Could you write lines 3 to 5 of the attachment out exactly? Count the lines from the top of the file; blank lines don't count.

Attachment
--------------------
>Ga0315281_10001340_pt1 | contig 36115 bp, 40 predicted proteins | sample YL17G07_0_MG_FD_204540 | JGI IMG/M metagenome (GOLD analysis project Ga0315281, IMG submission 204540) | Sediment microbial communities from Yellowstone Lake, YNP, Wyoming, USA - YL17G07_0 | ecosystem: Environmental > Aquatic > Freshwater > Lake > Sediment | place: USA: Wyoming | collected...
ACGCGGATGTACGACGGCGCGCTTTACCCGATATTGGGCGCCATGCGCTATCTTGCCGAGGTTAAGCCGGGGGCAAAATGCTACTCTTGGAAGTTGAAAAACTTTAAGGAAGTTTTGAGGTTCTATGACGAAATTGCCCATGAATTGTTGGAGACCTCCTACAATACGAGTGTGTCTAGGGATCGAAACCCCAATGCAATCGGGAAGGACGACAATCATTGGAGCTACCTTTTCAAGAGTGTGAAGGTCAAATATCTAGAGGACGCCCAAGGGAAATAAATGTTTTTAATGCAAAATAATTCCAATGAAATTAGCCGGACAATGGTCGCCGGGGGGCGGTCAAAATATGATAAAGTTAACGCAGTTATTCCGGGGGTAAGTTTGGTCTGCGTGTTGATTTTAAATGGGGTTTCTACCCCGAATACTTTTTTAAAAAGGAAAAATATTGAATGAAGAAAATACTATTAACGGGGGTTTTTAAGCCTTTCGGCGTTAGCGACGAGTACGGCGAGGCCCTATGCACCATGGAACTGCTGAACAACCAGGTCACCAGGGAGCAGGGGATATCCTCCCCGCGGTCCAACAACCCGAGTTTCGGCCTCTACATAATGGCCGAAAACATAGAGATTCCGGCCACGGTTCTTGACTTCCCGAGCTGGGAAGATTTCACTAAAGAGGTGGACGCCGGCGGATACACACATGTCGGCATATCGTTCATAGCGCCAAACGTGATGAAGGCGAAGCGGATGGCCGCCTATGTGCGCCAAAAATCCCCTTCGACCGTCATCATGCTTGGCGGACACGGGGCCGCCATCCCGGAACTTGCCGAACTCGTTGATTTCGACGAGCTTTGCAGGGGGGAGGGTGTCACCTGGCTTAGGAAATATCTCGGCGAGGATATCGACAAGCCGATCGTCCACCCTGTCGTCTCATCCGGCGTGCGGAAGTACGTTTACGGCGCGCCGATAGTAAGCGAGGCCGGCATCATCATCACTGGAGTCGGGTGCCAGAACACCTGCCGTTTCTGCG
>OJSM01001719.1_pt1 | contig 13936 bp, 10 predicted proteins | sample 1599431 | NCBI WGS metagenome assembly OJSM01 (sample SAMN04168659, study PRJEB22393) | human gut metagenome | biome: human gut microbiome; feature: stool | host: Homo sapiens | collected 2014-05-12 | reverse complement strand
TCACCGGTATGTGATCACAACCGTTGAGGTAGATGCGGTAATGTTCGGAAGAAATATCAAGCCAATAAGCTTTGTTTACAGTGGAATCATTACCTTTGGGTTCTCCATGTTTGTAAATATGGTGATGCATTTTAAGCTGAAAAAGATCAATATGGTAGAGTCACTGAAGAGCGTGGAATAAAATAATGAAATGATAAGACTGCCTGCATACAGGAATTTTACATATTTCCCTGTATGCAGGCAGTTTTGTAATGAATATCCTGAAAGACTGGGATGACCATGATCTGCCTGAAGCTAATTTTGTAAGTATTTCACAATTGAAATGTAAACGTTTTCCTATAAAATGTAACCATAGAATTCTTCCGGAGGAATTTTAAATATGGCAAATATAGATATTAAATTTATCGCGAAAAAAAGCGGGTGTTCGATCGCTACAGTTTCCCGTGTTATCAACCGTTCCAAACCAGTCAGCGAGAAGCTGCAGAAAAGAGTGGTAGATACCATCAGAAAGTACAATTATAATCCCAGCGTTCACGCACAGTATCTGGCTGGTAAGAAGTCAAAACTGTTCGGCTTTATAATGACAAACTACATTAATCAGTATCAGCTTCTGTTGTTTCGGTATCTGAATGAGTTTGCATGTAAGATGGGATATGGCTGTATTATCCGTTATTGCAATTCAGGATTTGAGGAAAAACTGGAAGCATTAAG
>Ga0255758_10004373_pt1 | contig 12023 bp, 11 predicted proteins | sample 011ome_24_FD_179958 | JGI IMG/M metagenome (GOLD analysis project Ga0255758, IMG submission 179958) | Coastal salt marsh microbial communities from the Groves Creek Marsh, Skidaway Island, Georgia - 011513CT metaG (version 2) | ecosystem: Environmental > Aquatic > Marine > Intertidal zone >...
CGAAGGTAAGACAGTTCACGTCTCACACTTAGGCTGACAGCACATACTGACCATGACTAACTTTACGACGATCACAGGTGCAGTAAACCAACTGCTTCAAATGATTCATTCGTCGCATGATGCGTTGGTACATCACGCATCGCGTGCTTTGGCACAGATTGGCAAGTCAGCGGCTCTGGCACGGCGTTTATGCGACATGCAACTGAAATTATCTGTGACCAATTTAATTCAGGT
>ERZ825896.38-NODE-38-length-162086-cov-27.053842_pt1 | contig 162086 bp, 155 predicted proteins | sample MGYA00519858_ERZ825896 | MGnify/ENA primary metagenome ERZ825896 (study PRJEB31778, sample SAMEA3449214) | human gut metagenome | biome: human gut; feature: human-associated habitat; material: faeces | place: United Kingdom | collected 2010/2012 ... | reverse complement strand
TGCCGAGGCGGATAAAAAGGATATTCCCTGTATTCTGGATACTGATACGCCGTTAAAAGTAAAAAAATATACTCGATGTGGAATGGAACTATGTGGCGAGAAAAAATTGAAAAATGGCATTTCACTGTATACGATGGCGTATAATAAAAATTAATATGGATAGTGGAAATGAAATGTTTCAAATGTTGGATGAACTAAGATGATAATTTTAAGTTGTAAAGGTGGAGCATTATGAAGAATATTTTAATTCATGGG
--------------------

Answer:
>OJSM01001719.1_pt1 | contig 13936 bp, 10 predicted proteins | sample 1599431 | NCBI WGS metagenome assembly OJSM01 (sample SAMN04168659, study PRJEB22393) | human gut metagenome | biome: human gut microbiome; feature: stool | host: Homo sapiens | collected 2014-05-12 | reverse complement strand
TCACCGGTATGTGATCACAACCGTTGAGGTAGATGCGGTAATGTTCGGAAGAAATATCAAGCCAATAAGCTTTGTTTACAGTGGAATCATTACCTTTGGGTTCTCCATGTTTGTAAATATGGTGATGCATTTTAAGCTGAAAAAGATCAATATGGTAGAGTCACTGAAGAGCGTGGAATAAAATAATGAAATGATAAGACTGCCTGCATACAGGAATTTTACATATTTCCCTGTATGCAGGCAGTTTTGTAATGAATATCCTGAAAGACTGGGATGACCATGATCTGCCTGAAGCTAATTTTGTAAGTATTTCACAATTGAAATGTAAACGTTTTCCTATAAAATGTAACCATAGAATTCTTCCGGAGGAATTTTAAATATGGCAAATATAGATATTAAATTTATCGCGAAAAAAAGCGGGTGTTCGATCGCTACAGTTTCCCGTGTTATCAACCGTTCCAAACCAGTCAGCGAGAAGCTGCAGAAAAGAGTGGTAGATACCATCAGAAAGTACAATTATAATCCCAGCGTTCACGCACAGTATCTGGCTGGTAAGAAGTCAAAACTGTTCGGCTTTATAATGACAAACTACATTAATCAGTATCAGCTTCTGTTGTTTCGGTATCTGAATGAGTTTGCATGTAAGATGGGATATGGCTGTATTATCCGTTATTGCAATTCAGGATTTGAGGAAAAACTGGAAGCATTAAG
>Ga0255758_10004373_pt1 | contig 12023 bp, 11 predicted proteins | sample 011ome_24_FD_179958 | JGI IMG/M metagenome (GOLD analysis project Ga0255758, IMG submission 179958) | Coastal salt marsh microbial communities from the Groves Creek Marsh, Skidaway Island, Georgia - 011513CT metaG (version 2) | ecosystem: Environmental > Aquatic > Marine > Intertidal zone >...